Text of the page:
But most importantly, you’ll be working with a vendor dedicated to the Salesforce platform. Integration may stop being supported by a vendor, but by building the application natively within the platform, there is a commitment to customers that the application works, and will continue to work, with Salesforce.
TaskRay is a native project management application that offers several features, including the ability to automate parts of your post sale process. Project templates are cloneable, and tasks can be repeatable. TaskRay also supports a number of ways to visualize project information that align closely with Agile methodology, including Kanban boards, Row View, Plan View and Calendar View. TaskRay is Lightning Ready and optimized for Salesforce 1 mobile.
Cloud Coach tracks a number of project management responsibilities beyond tasks and timelines. Resource allocations can occur based on skills and availability, cross-project Gantt charts can provide visibility into multiple work streams at once, and costs can be tracked along with time and resources. In addition to tracking projects against Salesforce CRM data, Cloud Coach also heavily leverages the Chatter platform, creating a Chatter page for every task to enable team communication. However, while Cloud Coach is a SalesForce native application, at the time of this writing it is not Lightning Ready or compatible with SalesForce 1 mobile.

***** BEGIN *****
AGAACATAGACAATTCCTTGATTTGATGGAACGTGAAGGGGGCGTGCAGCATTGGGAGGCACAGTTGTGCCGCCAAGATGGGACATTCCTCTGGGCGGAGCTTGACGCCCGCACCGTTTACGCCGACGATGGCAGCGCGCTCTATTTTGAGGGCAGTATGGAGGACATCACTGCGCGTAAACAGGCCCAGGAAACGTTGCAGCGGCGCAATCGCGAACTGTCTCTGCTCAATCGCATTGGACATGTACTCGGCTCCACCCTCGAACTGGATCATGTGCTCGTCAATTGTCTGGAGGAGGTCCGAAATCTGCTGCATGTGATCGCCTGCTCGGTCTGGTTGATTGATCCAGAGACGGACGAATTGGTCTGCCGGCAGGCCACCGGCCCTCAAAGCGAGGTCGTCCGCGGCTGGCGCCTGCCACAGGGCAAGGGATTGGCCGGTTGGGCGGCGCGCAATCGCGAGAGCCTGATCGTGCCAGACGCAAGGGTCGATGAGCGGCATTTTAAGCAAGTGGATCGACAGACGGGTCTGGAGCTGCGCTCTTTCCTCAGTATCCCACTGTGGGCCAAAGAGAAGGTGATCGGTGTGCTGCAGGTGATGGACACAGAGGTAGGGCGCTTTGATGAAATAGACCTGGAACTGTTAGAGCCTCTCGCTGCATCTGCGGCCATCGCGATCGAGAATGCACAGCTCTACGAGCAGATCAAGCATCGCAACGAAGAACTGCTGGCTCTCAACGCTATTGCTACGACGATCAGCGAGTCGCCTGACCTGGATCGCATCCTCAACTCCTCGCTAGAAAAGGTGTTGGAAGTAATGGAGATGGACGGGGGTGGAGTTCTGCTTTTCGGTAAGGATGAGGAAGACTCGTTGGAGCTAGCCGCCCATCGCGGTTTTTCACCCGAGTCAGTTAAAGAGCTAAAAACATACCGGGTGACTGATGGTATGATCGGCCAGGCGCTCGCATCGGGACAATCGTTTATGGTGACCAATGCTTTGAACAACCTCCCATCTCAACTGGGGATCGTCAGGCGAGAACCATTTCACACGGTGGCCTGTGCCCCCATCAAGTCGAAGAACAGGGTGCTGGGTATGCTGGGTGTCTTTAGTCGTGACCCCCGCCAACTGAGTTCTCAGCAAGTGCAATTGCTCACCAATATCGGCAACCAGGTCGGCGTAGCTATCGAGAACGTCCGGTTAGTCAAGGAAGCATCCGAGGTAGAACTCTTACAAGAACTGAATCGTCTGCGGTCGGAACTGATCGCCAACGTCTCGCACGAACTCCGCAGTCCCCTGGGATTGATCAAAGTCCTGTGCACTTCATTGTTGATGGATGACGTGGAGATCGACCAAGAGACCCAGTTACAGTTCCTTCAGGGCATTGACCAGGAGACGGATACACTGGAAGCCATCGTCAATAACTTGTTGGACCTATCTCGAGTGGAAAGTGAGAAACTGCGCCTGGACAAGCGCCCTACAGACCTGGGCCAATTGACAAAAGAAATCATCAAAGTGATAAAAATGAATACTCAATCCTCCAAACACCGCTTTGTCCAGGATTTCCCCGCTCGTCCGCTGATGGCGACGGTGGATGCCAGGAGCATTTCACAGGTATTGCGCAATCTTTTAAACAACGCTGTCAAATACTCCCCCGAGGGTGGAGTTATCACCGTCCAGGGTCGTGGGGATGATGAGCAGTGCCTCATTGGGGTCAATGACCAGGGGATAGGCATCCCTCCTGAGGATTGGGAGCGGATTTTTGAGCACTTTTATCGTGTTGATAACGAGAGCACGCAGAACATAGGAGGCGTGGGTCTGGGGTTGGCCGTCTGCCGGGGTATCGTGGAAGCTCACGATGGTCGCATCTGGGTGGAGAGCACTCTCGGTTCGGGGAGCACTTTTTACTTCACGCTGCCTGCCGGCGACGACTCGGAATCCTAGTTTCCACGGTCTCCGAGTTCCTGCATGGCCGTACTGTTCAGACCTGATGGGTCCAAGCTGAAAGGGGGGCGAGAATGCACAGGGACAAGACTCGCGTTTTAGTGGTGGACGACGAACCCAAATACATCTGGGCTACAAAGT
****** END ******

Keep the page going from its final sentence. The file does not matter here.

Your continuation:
FinancialForce is an integrated professional services application that also includes project management features. The application connects opportunities to projects, transferring the relevant information in when the project is created. Resource management based on skills and scheduling can be done within the application, and a full view of project revenue can be accessed across the entire project lifecycle. Although FinancialForce is a native application and Lightning Ready, it is not compatible with SalesForce 1 mobile at this time.